ProteusChessSF - Developing my Stockfish 14.1 Polyglot MTCS derivative

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AlexChess
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ProteusChessSF - Developing my Stockfish 14.1 Polyglot MTCS derivative

Post by AlexChess »

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Hi chess engine fans!

On this topic we discuss about how to modify Stockfish to create a DERIVATIVE engine focused on material sacrifices for positional advantage.

All ideas, suggestions and comments are welcome!

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I will release ProteusChessSF under GPLv3 attributing the original source to the Stockfish Team and never share my private engine executable before it will be really different in standard SF playing style.
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Re: ProteusChessSF - Developing my Stockfish 14.1 Polyglot MTCS derivative

Post by AlexChess »

The entirety of chess boils down to evaluating positions, and then searching for good moves. Let's start with evaluating positions. In order to tell how "good" a chess position is, Stockfish takes into account many things that human players do as well:

Raw Material
Having more pieces is better than having less pieces.
Pawn Midgame = 198, Pawn Endgame = 258
Knight Midgame = 817, Knight Endgame = 846
Bishop Midgame = 836, Bishop Endgame = 857
Rook Midgame = 1270, Rook Endgame = 1281
Queen Midgame = 2521, Queen Endgame = 2558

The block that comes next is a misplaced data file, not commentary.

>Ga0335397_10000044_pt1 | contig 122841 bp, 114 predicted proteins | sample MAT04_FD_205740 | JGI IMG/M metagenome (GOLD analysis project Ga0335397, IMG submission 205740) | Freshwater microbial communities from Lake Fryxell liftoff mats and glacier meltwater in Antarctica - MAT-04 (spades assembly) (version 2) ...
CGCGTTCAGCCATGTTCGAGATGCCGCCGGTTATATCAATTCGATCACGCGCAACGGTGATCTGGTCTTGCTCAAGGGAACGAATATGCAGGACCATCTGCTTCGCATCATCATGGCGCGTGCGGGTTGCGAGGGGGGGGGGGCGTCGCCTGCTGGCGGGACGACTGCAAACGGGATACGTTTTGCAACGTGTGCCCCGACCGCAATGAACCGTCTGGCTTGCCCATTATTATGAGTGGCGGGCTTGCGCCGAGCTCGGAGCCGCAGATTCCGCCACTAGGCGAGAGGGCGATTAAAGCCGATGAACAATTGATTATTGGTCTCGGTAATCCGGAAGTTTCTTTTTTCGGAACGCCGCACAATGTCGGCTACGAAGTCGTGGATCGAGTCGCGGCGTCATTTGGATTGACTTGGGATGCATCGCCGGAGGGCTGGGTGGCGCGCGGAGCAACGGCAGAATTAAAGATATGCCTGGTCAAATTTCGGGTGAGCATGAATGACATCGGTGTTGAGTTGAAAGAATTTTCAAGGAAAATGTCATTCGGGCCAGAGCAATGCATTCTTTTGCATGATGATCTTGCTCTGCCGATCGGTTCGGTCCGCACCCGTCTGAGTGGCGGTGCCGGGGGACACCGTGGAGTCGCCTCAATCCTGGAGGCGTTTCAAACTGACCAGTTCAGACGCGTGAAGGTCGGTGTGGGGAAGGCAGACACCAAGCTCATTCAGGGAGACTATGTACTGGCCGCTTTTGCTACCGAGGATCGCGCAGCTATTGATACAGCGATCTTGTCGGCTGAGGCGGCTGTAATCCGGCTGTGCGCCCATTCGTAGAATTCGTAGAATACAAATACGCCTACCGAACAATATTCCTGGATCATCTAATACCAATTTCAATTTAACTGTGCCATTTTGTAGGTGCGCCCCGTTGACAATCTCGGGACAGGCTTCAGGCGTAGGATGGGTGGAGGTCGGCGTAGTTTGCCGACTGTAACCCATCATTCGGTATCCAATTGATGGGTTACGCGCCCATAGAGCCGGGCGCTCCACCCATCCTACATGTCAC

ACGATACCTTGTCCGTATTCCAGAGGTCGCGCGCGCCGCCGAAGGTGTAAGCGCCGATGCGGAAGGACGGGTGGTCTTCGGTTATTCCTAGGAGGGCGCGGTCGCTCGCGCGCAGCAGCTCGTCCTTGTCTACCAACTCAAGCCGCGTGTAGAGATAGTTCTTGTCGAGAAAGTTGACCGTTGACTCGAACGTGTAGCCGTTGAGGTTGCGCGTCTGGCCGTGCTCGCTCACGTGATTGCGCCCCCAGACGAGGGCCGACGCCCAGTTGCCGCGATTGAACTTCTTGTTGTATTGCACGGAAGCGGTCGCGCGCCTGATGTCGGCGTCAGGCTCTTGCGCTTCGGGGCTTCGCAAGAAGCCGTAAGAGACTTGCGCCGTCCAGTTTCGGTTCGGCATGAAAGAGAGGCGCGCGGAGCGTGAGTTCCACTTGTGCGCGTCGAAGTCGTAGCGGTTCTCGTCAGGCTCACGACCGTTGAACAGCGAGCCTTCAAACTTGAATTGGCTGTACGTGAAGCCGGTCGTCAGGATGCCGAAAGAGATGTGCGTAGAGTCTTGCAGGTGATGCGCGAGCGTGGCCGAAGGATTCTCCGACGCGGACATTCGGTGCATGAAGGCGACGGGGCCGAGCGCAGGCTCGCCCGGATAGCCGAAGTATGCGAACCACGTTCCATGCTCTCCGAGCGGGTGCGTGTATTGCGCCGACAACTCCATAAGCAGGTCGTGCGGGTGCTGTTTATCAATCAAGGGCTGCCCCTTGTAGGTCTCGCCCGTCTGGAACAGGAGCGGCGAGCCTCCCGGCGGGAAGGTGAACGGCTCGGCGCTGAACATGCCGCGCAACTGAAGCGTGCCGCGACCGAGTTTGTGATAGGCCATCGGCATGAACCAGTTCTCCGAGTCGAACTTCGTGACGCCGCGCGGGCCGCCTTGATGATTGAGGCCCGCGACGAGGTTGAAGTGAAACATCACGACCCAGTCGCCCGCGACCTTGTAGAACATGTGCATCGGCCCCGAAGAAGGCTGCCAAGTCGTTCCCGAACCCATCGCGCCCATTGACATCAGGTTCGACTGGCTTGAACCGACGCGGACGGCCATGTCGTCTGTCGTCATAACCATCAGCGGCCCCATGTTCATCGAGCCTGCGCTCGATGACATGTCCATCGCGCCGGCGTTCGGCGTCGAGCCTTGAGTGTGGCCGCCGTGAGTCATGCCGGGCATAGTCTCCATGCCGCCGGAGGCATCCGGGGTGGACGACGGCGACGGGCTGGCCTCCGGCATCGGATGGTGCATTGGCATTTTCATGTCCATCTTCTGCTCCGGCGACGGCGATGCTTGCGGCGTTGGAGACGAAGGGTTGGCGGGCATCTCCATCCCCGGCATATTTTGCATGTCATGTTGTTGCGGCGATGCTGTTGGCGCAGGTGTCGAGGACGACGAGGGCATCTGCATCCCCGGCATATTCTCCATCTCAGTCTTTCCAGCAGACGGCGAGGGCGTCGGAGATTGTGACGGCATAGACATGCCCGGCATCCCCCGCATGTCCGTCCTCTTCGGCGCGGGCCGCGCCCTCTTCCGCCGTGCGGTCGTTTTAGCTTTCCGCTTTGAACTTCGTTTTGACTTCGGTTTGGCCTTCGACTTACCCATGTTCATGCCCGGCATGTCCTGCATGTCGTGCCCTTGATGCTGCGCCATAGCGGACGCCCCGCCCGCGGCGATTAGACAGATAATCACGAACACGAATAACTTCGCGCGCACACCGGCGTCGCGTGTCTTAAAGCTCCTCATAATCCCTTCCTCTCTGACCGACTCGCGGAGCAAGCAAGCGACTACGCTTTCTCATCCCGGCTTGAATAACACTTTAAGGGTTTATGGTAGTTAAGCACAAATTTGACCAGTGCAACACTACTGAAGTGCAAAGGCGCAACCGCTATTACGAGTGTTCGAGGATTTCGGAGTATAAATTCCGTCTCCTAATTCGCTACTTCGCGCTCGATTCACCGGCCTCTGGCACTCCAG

Humans typically use Pawn = 1, Knight/Bishop = 3, Rook = 5, and Queen = 9-10. These proportions are pretty close to that.
General Piece Placement
Controlling (attacking/defending) center squares is better than controlling unoccupied squares.
Defending important friendly pieces (that are in turn controlling important squares) is good.
Attacking important enemy pieces (that are in turn controlling important squares) is good.
"Bonus" Piece Placement
Knights
Enjoy outposts (squares where they are sufficiently protected by a pawn) near the center of the board.
Bishops
Enjoy control of major diagonals.
Enjoy being paired (having the other bishop still in the game) in open positions (where most pieces are not blocked) are good.
Kings
Enjoy safety on squares difficult to for the opponent to checkmate (or control every other square around).
Pawn formation
Doubled and tripled pawns are bad, as they have limited mobility, and therefore cannot defend each other.
Isolated pawns are bad, they cannot be defended by other pieces.
Protected passed pawns are good, they can queen soon.
Phew, that was a long (and not even exhaustive!) list. Each one of these bullet points has its own unique weight that has been fine-tuned over the years. An exhaustive list can be found at chessprogramming - Evaluation. Remember though, evaluation does not account for everywhere the pieces could move in the future, and a positive evaluation does not ensure checkmate is imminent. Rather, evaluation gives a general sense of where a position is headed in the future, it can be thought of as an approximate derivative.